Nearly half of Israeli Jews believe that the publication of the United States' so-called deal of the century on the Middle East settlement constitutes US interference in the Israeli election slated for 2 March, a fresh poll revealed.
According to the poll conducted by the Israel Democracy Institute, 68 percent of Israeli Arabs see the publication of the peace plan as interference in the Israeli electoral process.
"...among the Jews slightly less than half (46%) view it that way. A segmentation of the Jewish sample by self-placement on the right-centre-left spectrum reveals a majority who perceive external interference on the left and in the centre (78% and 69%), compared to a minority holding that view among those defining themselves as right-wing (33.5%)", the survey revealed.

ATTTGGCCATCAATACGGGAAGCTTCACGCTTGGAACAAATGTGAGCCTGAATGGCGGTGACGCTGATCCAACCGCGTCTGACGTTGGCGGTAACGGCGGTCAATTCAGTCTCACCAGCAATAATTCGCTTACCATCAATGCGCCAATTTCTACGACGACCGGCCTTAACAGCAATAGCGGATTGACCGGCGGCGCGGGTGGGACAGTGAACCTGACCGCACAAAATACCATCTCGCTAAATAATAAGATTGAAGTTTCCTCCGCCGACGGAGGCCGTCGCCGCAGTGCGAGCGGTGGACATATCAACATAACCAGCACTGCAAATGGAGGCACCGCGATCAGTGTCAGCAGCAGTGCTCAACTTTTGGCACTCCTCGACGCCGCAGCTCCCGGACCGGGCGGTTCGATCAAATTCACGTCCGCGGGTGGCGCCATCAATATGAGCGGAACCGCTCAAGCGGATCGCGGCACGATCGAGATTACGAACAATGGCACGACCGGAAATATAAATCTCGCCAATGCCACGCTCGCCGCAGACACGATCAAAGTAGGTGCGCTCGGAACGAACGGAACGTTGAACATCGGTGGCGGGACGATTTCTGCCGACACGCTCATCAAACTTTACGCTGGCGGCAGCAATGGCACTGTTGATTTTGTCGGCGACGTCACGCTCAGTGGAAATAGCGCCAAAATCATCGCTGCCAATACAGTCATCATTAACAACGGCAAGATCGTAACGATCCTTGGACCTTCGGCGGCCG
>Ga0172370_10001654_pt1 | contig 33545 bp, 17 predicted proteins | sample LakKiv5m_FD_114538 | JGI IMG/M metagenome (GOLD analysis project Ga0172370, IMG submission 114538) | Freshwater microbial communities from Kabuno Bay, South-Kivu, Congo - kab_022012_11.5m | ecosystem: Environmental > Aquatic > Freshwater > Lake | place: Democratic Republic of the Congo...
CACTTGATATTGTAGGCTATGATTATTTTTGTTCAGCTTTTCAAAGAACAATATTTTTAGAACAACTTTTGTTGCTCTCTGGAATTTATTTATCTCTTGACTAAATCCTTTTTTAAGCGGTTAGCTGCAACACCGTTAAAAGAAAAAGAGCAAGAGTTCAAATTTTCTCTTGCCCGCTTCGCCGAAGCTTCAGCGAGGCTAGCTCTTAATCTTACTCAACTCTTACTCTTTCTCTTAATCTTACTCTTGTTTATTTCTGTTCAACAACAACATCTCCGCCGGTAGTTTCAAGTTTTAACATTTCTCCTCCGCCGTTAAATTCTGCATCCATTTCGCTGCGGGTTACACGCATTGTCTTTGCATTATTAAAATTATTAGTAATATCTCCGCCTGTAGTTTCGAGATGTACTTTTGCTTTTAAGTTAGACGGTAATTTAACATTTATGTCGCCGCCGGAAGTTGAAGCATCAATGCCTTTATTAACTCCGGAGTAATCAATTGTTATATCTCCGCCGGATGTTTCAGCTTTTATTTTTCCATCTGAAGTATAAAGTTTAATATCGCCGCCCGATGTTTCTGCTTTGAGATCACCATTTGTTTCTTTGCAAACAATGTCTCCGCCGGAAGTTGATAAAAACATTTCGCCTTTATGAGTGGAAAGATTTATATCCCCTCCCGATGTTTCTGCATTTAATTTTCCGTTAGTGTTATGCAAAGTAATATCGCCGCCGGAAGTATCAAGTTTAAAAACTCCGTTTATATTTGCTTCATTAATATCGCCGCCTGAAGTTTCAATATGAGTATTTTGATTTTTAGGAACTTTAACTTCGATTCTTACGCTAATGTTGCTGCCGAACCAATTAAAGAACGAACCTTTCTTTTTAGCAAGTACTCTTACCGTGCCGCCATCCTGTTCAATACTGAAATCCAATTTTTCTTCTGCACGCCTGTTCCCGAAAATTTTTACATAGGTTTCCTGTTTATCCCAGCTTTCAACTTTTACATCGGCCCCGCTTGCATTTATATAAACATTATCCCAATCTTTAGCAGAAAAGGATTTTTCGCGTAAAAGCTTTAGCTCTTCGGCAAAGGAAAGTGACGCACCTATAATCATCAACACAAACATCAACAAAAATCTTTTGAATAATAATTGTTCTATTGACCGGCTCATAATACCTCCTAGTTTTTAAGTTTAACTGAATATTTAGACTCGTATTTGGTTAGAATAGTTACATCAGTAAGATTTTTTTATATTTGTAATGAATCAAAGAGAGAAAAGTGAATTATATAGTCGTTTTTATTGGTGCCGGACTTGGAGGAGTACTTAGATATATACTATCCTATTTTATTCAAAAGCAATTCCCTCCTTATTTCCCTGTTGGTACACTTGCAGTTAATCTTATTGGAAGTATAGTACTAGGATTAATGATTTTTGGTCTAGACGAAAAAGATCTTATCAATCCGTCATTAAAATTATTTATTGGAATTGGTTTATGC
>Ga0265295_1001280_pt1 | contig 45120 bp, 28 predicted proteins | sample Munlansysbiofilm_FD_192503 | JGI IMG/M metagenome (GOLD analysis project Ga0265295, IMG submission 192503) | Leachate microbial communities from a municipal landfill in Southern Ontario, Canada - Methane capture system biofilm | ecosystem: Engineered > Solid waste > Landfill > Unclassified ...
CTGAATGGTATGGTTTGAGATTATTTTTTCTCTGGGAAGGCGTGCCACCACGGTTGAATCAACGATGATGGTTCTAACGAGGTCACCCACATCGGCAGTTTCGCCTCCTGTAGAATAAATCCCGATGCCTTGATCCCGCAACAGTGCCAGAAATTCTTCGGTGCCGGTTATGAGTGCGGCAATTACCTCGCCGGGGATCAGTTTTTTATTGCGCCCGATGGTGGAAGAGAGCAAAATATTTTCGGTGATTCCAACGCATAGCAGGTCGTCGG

As much as 45.5 percent of Jewish respondents believe that Israel should agree on the recognition of a Palestinian state in accordance with Trump's plan, and only 44 percent of the Arabs think this way.
The reason for such a low support for Palestine's recognition among the Arabs "is apparently the mention of President Trump in the body of the question, given the widespread perception that the U.S. president is not a fair arbitrator on the issue of the conflict but instead is biased toward the Israeli side", the poll said.
Under the peace plan, unveiled by US President Donald Trump on 28 January, Israel would annex settlements in the West Bank and the Jordan Valley and have Jerusalem as its "undivided capital." A demilitarised Palestinian state, in turn, is offered the adjacent village of Abu Dis as its capital and $50 billion in investment to "spur the Palestinian economy." The right of return of Palestinian refugees to their ancestral land remains off the table. The peace plan has predictably triggered a strong backlash from Palestine, which insists on restoring its pre-1967 borders and having East Jerusalem, not adjacent villages, as its capital.